Supreme Court saves Big Pharma big money
The Supreme Court saved pharmaceutical companies from having to write big checks to former sales reps, who sued seeking overtime pay.
Supreme Court saves Big Pharma big money
The Supreme Court spared pharmaceutical companies a big expense in its Monday ruling against former sales representatives for GlaxoSmithKline, who sued to get paid for overtime. The reps worked for GSK's predecessor, SmithKline Beecham, but GSK inherited the litigation.
"The numbers would have been gigantic," said University of Michigan business professor Erik Gordon, who keeps track of the pharmaceutical industry. "It saves companies from writing some very big checks."
Michael Christopher and Frank Buchanan were the plaintiffs in the case, having been hired as pharmaceutical sales representatives in 2003, but they sought class-action status and estimates suggested the group could have included more than 90,000 reps.
Just the cost of the extra payroll accountants to figure out what each of those reps was due would have been a nasty hit to the books of pharmaceutical companies.
Judge Samuel Alito wrote the majority opinion in the 5-4 decision, which followed the conservative-liberal alignment of the court. He argued that the Fair Labor Standards Act (FLSA) had exemptions for certain categories of workers but the Labor Department had never adequately written regulations that might buttress an argument for not including pharmaceutical reps in the exempt categories.
"The exemption is premised on the belief that exempt employees normally earn salaries well above the minimum wage and perform a kind of work that is difficult to standardize to a particular time frame and that cannot easily be spread to other workers," Alito wrote. "Petitioners — each of whom earned an average of more than $70,000 per year and spent 10 to 20 hours outside normal business hours each week performing work related to his assigned portfolio of drugs in his assigned sales territory — are hardly the kind of employees that the FLSA was intended to protect."
A link to the Supreme Court's site and this ruling is here.
GSK said in a statement:
"GlaxoSmithKline plc is pleased that the U.S. Supreme Court has ruled that pharmaceutical sales representatives are indeed sales professionals who can appropriately be compensated with salary and incentive compensation.
"The Fair Labor Standards Act requires that an employee’s primary duty must be making sales while working away from the employer’s place of business. In finding that pharmaceutical sales representatives are covered by the outside sales exemption, the court has validated the way the pharmaceutical industry has classified its sales representatives for the last 70 years. That approach has compensated sales representatives fairly, and recognizes that sales professionals need the flexibility to schedule their work in a way that accommodates their schedules and the busy schedules of the healthcare providers they serve.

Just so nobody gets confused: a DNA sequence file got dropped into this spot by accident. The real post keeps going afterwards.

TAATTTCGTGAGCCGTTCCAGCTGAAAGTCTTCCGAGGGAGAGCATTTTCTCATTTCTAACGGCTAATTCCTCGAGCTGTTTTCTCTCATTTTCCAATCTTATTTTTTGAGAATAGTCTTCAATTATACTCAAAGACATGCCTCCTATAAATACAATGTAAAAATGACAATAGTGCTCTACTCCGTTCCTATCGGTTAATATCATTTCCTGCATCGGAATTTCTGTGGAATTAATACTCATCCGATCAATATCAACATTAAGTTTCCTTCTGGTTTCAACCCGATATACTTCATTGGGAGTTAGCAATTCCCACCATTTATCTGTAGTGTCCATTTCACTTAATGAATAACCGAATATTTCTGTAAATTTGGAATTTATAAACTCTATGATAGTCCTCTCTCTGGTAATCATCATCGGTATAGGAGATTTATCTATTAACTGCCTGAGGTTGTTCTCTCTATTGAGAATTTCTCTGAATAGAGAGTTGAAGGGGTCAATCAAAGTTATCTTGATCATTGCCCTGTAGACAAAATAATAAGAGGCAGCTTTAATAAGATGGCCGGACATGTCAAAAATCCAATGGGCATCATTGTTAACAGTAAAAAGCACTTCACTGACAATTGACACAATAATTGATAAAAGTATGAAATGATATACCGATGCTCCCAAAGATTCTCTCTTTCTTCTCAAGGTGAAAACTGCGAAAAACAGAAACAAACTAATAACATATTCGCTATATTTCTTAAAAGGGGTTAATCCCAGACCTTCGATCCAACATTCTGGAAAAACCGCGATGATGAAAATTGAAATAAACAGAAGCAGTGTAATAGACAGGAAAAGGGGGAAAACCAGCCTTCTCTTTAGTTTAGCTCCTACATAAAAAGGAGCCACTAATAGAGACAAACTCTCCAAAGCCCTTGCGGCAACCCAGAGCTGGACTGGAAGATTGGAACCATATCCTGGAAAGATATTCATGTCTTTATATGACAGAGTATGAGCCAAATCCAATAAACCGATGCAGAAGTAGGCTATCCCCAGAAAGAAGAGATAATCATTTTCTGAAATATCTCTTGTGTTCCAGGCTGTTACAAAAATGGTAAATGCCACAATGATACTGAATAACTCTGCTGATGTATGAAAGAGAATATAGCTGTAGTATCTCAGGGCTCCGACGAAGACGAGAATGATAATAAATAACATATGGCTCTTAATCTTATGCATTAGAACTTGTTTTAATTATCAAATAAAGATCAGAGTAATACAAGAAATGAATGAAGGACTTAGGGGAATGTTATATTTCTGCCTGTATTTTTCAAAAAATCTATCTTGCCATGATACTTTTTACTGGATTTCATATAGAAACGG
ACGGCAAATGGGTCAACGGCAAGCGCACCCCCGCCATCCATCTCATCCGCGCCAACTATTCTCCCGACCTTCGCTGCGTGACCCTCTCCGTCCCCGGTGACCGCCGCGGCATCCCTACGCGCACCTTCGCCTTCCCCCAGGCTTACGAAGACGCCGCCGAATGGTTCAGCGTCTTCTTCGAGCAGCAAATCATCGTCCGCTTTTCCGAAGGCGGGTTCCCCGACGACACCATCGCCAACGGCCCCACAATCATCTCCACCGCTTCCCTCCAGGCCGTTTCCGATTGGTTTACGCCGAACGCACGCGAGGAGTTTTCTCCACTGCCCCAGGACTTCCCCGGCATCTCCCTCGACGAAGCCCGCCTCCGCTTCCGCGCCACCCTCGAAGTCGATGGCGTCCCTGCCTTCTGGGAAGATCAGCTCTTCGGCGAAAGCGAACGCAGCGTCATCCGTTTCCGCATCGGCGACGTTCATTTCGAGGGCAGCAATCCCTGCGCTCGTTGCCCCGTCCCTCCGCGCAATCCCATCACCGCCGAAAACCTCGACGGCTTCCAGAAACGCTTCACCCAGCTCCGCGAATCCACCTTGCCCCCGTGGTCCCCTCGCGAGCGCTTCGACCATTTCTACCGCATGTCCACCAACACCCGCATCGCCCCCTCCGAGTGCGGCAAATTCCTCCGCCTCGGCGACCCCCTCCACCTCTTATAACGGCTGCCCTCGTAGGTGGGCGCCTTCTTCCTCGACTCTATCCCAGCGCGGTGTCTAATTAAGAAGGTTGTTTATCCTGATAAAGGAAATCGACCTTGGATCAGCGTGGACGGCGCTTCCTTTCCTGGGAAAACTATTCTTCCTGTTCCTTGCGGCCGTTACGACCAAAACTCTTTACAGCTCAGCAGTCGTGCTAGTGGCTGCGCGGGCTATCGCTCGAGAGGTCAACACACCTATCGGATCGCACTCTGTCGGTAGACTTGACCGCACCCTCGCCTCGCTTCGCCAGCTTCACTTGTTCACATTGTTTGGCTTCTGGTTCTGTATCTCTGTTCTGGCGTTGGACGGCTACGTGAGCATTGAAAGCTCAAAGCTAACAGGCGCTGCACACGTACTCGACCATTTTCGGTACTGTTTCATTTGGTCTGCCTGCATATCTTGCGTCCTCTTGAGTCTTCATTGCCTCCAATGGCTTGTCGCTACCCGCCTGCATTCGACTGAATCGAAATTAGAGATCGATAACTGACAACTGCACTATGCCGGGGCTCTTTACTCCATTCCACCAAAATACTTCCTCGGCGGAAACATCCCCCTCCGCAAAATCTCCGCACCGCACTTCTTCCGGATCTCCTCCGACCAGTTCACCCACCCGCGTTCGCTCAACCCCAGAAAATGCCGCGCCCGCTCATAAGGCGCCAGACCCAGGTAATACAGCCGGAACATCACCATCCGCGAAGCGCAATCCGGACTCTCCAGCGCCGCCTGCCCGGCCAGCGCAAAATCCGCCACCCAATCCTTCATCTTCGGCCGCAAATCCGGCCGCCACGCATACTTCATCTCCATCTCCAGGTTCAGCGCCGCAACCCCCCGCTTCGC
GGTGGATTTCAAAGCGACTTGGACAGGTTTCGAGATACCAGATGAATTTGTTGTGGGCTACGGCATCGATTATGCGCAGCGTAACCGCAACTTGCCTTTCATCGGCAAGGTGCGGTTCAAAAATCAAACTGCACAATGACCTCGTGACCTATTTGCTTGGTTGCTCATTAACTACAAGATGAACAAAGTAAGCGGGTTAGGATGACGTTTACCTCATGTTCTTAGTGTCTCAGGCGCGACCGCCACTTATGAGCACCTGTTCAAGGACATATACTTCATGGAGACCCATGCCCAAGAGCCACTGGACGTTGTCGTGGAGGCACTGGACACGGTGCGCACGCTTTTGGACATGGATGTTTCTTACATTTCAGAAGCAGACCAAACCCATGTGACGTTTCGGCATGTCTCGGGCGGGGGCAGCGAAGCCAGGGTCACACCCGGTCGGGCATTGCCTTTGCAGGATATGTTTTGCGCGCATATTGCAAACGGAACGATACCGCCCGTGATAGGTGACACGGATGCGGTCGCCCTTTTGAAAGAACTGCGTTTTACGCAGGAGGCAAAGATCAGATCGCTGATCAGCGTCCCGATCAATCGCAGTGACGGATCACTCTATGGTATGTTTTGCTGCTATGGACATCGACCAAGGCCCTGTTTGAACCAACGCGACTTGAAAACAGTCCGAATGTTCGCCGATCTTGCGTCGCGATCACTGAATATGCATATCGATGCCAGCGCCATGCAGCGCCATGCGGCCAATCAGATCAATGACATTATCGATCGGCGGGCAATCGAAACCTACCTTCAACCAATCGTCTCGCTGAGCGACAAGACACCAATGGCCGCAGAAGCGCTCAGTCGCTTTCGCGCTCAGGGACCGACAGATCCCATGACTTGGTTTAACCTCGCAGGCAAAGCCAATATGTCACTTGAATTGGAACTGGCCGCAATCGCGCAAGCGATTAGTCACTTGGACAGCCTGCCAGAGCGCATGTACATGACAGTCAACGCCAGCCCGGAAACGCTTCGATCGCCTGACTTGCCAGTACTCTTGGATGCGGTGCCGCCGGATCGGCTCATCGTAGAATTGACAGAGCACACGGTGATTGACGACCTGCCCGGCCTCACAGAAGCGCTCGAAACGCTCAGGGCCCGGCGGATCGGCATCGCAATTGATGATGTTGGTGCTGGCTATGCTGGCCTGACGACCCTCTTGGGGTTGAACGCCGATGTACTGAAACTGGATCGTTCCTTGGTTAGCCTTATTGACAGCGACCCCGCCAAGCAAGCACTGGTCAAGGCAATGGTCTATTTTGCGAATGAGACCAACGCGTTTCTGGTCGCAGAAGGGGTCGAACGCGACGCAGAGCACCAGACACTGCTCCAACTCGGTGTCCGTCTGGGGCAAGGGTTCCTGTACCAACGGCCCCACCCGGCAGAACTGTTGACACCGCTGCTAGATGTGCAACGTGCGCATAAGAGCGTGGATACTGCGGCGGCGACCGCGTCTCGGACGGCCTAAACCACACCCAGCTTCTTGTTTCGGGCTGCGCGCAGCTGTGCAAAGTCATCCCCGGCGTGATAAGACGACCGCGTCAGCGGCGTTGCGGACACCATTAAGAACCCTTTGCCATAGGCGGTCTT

"We believe strongly in the value our sales professionals bring in conveying important information to health care providers. They present the benefits and risks of our products to physicians and other healthcare providers, and because they are sales professionals, we expect them to ask customers to commit to prescribe GSK products for appropriate patients consistent with the product label."
Michigan's Gordon said he was surprised the vote was so close and did not think the decision applied to many other industries because of the unusual, if not unique, nature of pharmaceutical sales practices.
Those practices were already changing for other reasons. Doctors and other health-care providers were less inclined to stop and listen to the sales pitch in the office. Some would argue that disclosures by news organizations of pharmaceutical payments to providers shed light on a conflict of interest that put patients in danger.
Regardless of cause, Big Pharma has been shifting to web tools and other means of spreading the marketing message, while laying off sales reps.
If GSK had lost in the Supreme Court, would that have accelerated the firings of reps?
"Yes," Gordon said. "Going forward, if pharma companies had to pay reps OT, it would have accelerated the thinning of the sales force. It would have been a double whammy. It would have been good for retired sales reps, but bad for pharma reps trying to keep their jobs."